One of the new features introduced in DPM 2010 was client protection. This is a really nice feature that enables your desktop and laptop computers to be protected. Client protection works in a very similar way to server protection where one full backup is taken and changes are tracked using the VSS service which makes it very efficient when performing backups.
What I particularly like about client protection though is it's administration as you can allow the end-user to determine what they want to back-up or you can control centrally what is backed up.
The one issue with DPM client backup is that clients can be disconnected for long periods of time, and when that happens DPM can remove all data that has ever been backed up from this client. As with server protection, you can specify a retention range for how long the data is kept for. A server though is always connected (well, should be) so it has constant backups and five days worth of backups can always be taken and always be available. A client, like a laptop however, can be disconnected for long periods of time and if it is disconnected for longer than the retention range, DPM will remove all the backups.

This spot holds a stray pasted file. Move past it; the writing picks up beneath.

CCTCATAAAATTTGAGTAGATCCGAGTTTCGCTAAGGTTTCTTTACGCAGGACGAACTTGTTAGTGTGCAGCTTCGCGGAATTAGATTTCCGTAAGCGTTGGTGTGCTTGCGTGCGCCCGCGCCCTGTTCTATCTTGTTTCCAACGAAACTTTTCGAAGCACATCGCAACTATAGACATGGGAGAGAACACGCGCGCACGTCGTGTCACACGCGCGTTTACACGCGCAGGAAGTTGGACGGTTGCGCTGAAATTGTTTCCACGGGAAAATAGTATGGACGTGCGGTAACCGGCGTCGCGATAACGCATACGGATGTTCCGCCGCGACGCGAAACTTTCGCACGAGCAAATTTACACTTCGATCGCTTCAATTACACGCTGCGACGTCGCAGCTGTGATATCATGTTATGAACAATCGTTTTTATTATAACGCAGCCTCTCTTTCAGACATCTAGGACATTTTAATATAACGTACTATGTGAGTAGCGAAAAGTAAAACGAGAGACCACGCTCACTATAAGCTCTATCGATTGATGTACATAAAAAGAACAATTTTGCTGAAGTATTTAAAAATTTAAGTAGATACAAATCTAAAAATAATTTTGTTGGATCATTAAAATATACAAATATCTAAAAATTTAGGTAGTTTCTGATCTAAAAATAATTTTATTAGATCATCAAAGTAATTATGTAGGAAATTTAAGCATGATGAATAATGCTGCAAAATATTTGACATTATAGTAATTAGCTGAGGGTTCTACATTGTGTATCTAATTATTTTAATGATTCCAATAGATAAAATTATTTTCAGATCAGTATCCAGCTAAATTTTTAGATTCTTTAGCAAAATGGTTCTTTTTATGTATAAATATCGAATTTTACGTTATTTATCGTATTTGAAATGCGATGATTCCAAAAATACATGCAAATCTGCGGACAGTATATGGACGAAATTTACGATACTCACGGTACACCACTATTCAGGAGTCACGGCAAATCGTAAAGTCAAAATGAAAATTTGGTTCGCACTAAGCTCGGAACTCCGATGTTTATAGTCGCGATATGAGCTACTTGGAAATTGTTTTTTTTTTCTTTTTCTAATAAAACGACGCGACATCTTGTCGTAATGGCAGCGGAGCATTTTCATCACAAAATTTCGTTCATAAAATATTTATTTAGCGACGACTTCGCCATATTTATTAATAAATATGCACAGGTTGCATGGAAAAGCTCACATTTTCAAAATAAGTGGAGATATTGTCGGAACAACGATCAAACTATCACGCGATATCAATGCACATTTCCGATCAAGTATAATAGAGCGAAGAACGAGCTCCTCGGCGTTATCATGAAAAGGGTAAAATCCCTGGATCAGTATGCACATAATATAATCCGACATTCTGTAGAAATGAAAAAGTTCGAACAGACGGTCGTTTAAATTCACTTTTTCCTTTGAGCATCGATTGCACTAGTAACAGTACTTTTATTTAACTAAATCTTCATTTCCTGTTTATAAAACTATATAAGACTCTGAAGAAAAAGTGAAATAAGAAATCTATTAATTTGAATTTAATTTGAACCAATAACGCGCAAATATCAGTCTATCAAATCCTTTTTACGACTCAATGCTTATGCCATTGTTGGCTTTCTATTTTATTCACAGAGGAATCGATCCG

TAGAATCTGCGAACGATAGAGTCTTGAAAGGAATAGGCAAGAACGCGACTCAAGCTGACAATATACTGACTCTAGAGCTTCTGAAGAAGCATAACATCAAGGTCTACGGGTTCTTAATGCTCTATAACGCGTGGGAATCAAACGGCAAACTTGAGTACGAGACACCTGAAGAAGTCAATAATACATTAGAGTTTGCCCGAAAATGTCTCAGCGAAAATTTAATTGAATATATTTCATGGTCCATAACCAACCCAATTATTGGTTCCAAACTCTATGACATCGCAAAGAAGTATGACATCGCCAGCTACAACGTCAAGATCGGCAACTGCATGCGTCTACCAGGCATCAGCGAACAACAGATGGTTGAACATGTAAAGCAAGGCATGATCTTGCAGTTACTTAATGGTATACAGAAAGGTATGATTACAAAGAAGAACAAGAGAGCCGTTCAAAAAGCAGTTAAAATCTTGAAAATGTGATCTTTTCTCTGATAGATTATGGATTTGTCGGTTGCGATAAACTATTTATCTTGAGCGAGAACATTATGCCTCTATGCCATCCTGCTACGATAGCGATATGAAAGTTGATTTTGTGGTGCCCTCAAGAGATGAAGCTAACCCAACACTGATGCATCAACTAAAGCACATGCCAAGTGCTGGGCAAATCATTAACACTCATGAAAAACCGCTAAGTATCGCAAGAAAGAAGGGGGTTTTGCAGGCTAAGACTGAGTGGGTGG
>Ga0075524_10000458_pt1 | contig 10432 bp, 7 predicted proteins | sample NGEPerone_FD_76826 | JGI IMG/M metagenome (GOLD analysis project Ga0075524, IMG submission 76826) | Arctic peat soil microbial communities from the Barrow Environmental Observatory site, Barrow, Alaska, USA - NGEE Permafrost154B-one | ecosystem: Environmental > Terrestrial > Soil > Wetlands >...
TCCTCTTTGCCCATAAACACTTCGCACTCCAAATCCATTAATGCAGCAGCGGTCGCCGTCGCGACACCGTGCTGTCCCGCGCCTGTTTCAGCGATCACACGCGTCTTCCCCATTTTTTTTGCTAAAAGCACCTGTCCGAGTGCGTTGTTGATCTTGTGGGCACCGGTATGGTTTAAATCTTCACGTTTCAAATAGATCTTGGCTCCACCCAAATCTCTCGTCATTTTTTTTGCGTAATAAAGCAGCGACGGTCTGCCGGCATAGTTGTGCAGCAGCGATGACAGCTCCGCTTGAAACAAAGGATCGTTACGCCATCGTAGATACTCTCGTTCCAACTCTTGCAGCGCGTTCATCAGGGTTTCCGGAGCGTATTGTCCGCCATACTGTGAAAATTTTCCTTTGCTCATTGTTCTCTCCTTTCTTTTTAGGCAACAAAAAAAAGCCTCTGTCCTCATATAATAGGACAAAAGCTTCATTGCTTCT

In most cases this isn't an issue as the DPM client will keep backups locally and then backup to the server when it is eventually connected. In the scenario though where a client computer suffers a complete failure and a backup to the server has not occurred with the retention range of the previous server backup, there is no data on the DPM server to be restored. Same applies if the client computer gets stolen; there will be no data to restore if no backup to the DPM server was made within the retention range of the last backup.
So, to summarize, if you have a retention range of 5 days for client protection, it is important to stress the importance of connecting to the corporate network at least once every 5 days so a DPM server backup can be taken. If no backup to the DPM server is made within the 5 days, there will be no data on the DPM server to restore is needed.
Any questions, please ask.
Happy data protecting.